The sacro-iliac treatment is an excellent treatment for L4-L5-S1 problems, whether it is a bulging disc, degenerative discs, and even spondolythesis. It is an excellent treatment to relax the para-spinals all along the spine, not just at the lumbar level. For true L4-L5-S1 pain, this treatment is almost always successful. If you fail using this treatment, it is likely that you have not found the right gummy spots to release along the sacro-iliac ligament, or that you have not properly addressed other previous issues that the body is still carrying, or that there is a tail-bone or sacrum injury.
It is important to treat tail-bone injuries prior to the rest of the back. This is equivalent to the notion of fixing the basement before fixing the roof. Tail bone shifts may show on the front on right ST27 which can be released by LU8. (Needle superficially toward LU9: we take LU8 somewhat closer to the Pericardium channel than most TCM practitioners – you need to find the exact location that releases right ST27, either side LU8 might do the job). However, be aware that aside from tail-bone shifts, right ST27 can also reflect Lung, immunity, or digestive issues.
When the person lies face-down, you can palpate the tail-bone directly (I do it on top of their underwear). Many people do not remember childhood tail-bone injuries until they feel the pain when their tail-bone is pressed. Many people have tail-bones that are curved at an almost 90o angle to the front (that is a “collapsed” DU1). The best points to release the tail-bone are LU8 (as per above, but in this case you can check it directly against the tail-bone), U.B.66, and Hua Tuo of C6-C7-T1: you may need to use one or more of these three points to release the tail-bone.
Sacrum pain is best resolved by use of Kid6 and U.B.62. Those are needled each superficially in the direction of their respective channels; that is Kid6 toward the back of the heel and U.B.62 toward the little toe. This treatment originates with Master Kawaii who places the red clip of an ion pumping cord on U.B.62 and the black on Kid6. He also sparks Kid6 with the pachi-pachi. However, those of us in California find that just needling these points is also effective. The Ito style calls for S.I.3 and U.B.62 (Ito preferred magnets and placed the north magnet on S.I.3 and the south on U.B.62).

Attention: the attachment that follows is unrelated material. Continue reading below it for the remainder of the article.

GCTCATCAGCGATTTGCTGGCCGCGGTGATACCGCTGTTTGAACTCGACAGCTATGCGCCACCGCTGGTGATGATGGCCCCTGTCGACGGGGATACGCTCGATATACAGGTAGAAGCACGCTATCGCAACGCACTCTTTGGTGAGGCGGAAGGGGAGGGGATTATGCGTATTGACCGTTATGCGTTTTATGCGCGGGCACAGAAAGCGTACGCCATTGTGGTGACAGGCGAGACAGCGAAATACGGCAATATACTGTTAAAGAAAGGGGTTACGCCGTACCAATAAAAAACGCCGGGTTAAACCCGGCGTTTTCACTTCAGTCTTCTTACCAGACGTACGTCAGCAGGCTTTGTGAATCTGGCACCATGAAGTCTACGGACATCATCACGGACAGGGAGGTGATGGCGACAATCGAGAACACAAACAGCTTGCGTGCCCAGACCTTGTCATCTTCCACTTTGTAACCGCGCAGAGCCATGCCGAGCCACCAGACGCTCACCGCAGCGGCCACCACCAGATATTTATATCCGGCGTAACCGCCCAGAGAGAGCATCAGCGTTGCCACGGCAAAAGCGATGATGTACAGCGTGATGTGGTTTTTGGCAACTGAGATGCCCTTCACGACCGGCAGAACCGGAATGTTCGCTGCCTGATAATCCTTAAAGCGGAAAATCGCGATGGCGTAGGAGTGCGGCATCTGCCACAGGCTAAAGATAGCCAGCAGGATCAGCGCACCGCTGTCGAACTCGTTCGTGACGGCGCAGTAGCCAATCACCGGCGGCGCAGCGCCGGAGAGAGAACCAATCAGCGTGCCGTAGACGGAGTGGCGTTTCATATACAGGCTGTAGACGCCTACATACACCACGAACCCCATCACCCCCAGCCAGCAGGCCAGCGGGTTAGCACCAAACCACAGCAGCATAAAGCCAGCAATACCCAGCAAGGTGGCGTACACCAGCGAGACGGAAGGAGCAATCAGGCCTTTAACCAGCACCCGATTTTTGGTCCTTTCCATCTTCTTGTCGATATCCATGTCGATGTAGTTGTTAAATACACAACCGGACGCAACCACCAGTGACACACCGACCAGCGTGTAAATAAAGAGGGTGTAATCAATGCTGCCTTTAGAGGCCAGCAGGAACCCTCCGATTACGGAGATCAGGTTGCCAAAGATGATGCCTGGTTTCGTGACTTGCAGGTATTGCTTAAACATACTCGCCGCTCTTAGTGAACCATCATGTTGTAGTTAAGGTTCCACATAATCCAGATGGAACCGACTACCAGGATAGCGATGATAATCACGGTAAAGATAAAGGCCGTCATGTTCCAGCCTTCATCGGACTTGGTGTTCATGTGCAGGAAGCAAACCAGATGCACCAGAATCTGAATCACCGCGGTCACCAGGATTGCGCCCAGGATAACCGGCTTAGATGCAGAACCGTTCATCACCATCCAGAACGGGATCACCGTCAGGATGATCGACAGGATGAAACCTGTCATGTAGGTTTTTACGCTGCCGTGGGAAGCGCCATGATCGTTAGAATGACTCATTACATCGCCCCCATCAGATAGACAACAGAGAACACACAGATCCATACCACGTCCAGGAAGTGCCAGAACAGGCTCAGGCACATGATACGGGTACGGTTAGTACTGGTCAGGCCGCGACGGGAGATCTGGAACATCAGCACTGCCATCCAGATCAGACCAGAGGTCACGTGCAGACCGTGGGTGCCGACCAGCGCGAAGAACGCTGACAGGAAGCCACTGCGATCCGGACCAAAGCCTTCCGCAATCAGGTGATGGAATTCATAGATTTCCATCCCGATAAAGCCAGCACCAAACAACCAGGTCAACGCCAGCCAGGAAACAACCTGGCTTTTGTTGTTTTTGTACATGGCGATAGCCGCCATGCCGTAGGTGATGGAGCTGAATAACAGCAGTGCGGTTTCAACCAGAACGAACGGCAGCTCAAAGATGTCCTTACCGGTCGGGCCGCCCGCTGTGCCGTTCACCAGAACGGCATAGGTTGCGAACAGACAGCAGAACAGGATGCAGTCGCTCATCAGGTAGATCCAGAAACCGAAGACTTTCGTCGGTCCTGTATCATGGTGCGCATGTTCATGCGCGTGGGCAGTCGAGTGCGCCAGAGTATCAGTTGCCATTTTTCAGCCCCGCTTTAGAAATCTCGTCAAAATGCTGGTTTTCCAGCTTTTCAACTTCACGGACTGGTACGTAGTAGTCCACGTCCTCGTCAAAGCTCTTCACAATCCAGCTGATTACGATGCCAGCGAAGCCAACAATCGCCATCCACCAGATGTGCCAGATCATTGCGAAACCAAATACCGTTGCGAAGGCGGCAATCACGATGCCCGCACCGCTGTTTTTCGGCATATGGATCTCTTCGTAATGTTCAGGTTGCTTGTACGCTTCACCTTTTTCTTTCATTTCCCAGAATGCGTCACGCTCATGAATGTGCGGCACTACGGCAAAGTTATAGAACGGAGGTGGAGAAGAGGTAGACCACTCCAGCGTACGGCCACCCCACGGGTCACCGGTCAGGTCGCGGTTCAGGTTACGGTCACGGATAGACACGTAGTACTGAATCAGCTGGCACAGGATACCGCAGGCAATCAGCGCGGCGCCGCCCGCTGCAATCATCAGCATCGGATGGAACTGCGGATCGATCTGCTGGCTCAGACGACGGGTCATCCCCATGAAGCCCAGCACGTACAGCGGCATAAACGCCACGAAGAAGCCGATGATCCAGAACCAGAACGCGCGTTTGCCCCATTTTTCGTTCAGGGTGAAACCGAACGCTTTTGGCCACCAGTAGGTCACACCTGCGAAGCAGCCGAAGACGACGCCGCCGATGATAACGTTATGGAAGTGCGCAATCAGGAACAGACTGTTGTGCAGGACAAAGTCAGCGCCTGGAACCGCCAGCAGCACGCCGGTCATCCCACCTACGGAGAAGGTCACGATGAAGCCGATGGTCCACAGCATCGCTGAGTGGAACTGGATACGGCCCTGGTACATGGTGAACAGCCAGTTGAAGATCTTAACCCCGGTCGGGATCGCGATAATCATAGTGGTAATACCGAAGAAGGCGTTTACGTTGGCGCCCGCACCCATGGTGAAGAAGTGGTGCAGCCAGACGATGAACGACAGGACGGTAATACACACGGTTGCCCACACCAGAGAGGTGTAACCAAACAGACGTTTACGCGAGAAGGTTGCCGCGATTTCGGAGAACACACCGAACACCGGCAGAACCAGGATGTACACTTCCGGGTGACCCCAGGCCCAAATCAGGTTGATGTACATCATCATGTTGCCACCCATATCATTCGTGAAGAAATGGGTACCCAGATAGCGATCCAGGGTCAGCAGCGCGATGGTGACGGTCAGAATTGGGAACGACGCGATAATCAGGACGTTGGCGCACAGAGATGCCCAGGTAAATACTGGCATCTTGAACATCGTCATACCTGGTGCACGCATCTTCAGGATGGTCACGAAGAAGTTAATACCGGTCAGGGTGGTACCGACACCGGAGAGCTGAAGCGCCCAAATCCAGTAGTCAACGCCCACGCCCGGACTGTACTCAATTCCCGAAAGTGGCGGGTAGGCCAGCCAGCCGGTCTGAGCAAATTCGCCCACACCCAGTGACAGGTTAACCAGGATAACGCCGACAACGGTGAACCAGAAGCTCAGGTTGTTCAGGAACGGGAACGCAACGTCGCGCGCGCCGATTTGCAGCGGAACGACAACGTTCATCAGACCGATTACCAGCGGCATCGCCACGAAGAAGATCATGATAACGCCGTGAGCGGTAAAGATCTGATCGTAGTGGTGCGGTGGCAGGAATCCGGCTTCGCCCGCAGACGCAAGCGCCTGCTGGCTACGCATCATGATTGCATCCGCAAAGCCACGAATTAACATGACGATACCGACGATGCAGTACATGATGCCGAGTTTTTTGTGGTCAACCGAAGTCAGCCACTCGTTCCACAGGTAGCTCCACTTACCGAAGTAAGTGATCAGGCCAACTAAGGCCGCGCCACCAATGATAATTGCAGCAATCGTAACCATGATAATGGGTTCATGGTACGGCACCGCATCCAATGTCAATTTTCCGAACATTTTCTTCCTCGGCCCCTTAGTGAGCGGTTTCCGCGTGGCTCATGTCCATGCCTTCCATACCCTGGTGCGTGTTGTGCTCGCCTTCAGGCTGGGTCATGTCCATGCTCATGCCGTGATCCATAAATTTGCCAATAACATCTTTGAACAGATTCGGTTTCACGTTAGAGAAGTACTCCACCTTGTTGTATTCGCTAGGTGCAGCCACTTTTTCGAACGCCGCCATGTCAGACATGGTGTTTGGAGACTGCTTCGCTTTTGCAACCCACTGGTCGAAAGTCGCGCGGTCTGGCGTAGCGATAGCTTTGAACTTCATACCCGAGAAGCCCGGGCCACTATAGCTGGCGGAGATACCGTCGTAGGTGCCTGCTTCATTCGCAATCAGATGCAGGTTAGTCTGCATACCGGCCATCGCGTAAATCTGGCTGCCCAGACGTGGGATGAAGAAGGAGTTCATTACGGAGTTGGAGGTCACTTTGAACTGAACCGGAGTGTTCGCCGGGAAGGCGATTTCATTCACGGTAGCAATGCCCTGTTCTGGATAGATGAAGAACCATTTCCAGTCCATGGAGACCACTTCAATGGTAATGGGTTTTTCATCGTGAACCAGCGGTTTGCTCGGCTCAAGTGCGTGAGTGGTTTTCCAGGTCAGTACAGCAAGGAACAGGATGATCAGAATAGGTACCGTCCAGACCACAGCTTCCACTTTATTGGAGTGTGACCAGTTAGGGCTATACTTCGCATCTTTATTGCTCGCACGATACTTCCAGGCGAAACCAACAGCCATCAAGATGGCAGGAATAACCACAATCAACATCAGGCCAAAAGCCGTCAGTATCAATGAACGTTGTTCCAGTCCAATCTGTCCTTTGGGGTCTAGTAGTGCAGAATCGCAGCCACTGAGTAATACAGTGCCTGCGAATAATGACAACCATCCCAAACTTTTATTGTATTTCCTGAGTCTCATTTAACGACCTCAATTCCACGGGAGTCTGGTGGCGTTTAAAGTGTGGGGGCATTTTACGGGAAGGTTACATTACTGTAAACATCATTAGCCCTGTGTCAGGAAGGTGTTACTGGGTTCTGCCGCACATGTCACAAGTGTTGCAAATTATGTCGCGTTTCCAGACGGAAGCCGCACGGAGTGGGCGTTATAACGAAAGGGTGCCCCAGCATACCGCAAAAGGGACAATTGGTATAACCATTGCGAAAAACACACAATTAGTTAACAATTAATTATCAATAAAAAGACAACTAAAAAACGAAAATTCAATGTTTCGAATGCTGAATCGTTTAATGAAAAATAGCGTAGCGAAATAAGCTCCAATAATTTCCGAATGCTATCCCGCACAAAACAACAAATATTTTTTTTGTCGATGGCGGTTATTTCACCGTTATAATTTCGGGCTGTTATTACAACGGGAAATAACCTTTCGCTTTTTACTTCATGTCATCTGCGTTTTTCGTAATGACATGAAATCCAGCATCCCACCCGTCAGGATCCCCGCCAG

Lumbar, sacrum, and tail-bone shifts can all also result in lower cervical or upper thoracic shift. It is often the case that people with low back problems display pressure pain on the Hua Tuo line of C6 to T1. If these are not too painful, they can also be needled so as to affect the lower back, or they can be used as a reflection of the back pain when choosing points (especially HT3). (In other words, when choosing a remote point, that point should alleviate both the cervical and the lumbar pain for it to be considered the “best” point, otherwise we might look around that point for a slightly better result. Remember, sometimes a change of a few millimeters in location can change the results drastically.)
The Quadratus Lumborum is considered to be the Kidney muscle. Pain along this muscle (both U.B. lines, U.B.21 down to U.B.24) can be treated using LU10 (based on the understanding that the Lung is the mother of, thus tonifies, the Kidney). Our LU10 is located not at the border of the red and white skin, but on the fleshy part of the thenar eminence. This is a direct-moxa point, not a needling point.
In general, when treating pain we take into consideration the tissue of the pain. For muscle pain we use SP3.2. We call this point SP3.2 because it is further along the channel, towards SP4, than the point located at the edge of the bone. For joint pain we check for pressure pain on SP2, If SP2 is painful we treat SP5 and SP9. This is based on the principle that if the Fire point is painful (upon 3kg pressure), it can be treated through the Metal and Water points, as Water counters Fire and Metal is the mother of Water and thus enhances Water’s ability to counter Fire. Ligament pain is treated with Liv8 (this is the Water point of Wood, Wood being responsible for Ligaments), as well as the Immune points (because weak immunity can cause weak ligaments). Bone pain is treated with Kid7 (tonification point of the Kidney). This is regardless of the actual location of the pain, and based purely on the tissue type.
The Matsumoto style calls for treatment of original (or previous) assaults on the body system, a subject that needs to be learned thoroughly and cannot be addressed here. Nonetheless it is still possible to obtain tremendously beneficial results using the above treatments. It is my hope that these treatment ideas will facilitate better results for readers of all styles, levels, and skills.